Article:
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Biophys J. 2011 Dec 7;101(11):2601-10. doi: 10.1016/j.bpj.2011.10.020.

A three-dimensional simulation model of cardiomyocyte integrating excitation-contraction coupling and metabolism.

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Department of Frontier Science, The University of Tokyo, Kashiwa, Chiba, Japan.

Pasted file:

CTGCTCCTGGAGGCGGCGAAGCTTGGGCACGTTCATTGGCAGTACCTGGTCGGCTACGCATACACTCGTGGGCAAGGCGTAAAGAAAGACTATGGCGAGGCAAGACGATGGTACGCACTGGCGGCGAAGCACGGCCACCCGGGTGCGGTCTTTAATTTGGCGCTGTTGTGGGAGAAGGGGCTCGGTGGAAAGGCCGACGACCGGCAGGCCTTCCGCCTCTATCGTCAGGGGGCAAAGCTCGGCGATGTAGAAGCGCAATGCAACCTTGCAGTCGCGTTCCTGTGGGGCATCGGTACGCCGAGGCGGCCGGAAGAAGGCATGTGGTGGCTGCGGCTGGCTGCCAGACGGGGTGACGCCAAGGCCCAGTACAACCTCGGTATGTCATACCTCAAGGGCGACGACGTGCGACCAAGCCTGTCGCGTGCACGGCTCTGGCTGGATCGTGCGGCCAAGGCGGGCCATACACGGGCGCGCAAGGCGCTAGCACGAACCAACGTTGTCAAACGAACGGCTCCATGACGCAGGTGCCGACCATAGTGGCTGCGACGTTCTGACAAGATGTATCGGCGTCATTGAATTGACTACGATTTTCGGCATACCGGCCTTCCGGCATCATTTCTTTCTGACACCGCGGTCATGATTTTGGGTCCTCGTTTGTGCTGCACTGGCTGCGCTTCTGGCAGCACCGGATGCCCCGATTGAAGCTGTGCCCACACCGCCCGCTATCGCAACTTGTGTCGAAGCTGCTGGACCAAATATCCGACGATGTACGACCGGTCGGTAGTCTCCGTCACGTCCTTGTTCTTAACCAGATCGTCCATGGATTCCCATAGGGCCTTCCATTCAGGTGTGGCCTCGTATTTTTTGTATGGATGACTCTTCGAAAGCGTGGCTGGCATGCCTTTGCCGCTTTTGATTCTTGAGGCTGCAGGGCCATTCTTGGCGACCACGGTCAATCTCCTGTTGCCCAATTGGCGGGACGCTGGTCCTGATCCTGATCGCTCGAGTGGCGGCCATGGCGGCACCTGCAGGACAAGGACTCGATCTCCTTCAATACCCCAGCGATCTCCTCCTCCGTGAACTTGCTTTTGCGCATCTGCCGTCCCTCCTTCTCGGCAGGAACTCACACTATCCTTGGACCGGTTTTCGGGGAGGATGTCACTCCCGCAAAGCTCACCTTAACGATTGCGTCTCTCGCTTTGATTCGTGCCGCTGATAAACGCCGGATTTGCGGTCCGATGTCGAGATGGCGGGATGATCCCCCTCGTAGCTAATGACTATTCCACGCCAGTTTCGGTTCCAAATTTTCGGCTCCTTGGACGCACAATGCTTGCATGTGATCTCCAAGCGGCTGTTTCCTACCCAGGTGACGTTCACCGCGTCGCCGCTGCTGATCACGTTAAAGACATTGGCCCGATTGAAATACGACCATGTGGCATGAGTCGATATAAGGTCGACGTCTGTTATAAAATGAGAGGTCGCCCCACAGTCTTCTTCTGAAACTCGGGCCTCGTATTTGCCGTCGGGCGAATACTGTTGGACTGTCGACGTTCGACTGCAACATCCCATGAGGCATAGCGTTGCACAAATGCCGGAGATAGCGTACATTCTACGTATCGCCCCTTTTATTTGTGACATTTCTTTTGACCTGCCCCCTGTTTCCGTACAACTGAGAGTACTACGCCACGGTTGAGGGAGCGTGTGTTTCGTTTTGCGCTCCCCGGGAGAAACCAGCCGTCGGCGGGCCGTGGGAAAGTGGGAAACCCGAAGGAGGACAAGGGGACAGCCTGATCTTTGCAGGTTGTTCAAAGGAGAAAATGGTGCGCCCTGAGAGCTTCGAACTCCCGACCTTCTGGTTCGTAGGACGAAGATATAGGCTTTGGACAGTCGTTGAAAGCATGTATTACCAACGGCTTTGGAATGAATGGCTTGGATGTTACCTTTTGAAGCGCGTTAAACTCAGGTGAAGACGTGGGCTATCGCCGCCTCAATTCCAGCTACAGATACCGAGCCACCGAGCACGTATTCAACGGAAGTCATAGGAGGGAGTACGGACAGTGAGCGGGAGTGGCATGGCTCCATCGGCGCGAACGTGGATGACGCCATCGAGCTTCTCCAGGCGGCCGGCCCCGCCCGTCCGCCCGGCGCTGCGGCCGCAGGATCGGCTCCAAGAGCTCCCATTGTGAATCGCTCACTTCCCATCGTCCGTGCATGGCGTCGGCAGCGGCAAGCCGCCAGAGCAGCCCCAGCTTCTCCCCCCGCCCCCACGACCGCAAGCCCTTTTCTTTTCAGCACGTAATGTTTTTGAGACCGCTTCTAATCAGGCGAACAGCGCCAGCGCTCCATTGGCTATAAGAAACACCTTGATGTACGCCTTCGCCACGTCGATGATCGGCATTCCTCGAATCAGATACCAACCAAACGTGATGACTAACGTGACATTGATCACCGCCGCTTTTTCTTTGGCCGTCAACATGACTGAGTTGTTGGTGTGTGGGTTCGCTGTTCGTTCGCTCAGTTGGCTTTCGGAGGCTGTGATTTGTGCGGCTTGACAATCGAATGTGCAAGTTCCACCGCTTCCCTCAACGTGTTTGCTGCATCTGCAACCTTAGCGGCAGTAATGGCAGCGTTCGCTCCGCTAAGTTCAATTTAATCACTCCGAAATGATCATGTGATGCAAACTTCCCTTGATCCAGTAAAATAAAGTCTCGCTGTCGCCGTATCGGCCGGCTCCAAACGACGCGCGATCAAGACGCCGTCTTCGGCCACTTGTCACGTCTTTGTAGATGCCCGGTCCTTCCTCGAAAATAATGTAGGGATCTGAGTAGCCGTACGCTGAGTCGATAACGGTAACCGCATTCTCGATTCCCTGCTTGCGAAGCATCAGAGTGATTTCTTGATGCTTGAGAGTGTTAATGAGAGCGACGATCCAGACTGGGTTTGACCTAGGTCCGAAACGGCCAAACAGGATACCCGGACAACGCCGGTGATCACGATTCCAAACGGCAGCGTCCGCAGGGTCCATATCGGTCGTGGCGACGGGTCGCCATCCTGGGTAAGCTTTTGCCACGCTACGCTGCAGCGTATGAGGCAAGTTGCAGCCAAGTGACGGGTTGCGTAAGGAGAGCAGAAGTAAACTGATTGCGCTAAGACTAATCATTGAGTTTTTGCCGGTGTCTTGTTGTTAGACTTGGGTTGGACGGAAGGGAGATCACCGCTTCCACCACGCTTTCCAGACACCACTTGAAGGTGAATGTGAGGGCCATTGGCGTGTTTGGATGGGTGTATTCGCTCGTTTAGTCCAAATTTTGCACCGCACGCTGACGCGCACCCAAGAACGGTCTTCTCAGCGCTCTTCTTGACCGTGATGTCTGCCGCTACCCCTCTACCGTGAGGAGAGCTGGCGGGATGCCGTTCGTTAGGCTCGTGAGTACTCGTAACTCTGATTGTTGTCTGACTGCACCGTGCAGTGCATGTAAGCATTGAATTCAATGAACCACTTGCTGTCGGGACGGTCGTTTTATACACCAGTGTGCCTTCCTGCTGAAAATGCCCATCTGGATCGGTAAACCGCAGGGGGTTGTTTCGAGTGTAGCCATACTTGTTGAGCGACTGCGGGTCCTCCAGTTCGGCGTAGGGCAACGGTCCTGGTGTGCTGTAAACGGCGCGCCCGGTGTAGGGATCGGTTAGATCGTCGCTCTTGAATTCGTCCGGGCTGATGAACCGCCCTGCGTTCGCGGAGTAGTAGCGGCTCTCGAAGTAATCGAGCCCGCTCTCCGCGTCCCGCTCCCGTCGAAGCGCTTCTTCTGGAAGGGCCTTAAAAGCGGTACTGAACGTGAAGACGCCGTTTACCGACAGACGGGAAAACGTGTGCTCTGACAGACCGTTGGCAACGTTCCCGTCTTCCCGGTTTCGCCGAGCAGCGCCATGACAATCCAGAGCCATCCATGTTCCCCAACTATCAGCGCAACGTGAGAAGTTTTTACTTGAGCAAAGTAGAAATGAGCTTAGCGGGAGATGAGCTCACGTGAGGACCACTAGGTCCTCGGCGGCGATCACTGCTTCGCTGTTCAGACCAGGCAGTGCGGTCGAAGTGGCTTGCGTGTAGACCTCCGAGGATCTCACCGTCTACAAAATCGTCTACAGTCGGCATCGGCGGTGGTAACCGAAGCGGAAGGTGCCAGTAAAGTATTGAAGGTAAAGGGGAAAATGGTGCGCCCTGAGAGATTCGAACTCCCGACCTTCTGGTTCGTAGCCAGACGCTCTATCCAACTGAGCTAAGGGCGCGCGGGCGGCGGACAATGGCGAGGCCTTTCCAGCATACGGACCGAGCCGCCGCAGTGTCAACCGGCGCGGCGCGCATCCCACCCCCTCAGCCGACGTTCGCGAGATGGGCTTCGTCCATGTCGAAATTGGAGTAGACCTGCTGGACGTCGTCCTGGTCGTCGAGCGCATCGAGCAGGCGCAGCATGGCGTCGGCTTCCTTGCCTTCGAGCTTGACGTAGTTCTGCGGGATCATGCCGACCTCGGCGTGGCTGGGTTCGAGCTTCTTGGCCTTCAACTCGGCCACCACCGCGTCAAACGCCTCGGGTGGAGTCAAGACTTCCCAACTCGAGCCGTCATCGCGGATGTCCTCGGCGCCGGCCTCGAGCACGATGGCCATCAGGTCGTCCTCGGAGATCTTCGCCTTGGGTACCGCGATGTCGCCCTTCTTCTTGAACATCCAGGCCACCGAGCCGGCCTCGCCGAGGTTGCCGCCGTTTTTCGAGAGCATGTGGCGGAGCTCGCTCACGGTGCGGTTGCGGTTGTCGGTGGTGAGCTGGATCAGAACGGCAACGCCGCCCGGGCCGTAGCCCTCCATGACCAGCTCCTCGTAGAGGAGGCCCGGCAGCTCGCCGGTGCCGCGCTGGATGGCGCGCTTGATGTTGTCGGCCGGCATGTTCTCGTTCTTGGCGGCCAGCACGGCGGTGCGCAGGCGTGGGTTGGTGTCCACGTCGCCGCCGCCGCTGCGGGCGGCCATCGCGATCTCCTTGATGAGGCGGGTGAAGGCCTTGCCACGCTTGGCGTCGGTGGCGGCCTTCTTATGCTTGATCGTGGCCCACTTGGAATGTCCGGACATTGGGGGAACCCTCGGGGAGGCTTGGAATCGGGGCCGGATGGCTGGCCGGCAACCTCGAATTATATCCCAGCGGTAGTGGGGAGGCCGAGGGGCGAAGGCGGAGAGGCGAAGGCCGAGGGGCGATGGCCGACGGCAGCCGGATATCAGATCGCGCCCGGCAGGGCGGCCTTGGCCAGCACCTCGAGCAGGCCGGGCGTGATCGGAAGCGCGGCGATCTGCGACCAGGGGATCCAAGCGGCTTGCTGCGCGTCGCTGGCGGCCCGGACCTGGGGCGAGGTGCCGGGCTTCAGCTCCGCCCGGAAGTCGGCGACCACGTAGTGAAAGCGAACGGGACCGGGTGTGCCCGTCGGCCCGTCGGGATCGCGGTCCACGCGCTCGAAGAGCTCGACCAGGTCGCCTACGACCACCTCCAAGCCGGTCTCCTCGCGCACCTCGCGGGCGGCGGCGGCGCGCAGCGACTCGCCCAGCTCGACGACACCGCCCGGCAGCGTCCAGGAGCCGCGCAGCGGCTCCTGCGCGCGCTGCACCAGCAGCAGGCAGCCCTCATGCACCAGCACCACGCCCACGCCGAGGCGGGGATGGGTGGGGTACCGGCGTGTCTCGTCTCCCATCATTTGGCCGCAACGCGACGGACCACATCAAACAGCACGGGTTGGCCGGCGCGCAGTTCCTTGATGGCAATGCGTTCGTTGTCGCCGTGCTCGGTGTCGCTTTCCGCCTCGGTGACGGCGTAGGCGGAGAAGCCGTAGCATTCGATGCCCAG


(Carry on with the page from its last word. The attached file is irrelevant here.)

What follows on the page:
Recent studies have revealed that Ca(2+) not only regulates the contraction of cardiomyocytes, but can also function as a signaling agent to stimulate ATP production by the mitochondria. However, the spatiotemporal resolution of current experimental techniques limits our investigative capacity to understand this phenomenon. Here, we created a detailed three-dimensional (3D) cardiomyocyte model to study the subcellular regulatory mechanisms of myocardial energetics. The 3D cardiomyocyte model was based on the finite-element method, with detailed subcellular structures reproduced, and it included all elementary processes involved in cardiomyocyte electrophysiology, contraction, and ATP metabolism localized to specific loci. The simulation results were found to be reproducible and consistent with experimental data regarding the spatiotemporal pattern of cytosolic, intrasarcoplasmic-reticulum, and mitochondrial changes in Ca(2+); as well as changes in metabolite levels. Detailed analysis suggested that although the observed large cytosolic Ca(2+) gradient facilitated uptake by the mitochondrial Ca(2+) uniporter to produce cyclic changes in mitochondrial Ca(2+) near the Z-line region, the average mitochondrial Ca(2+) changes slowly. We also confirmed the importance of the creatine phosphate shuttle in cardiac energy regulation. In summary, our 3D model provides a powerful tool for the study of cardiac function by overcoming some of the spatiotemporal limitations of current experimental approaches.

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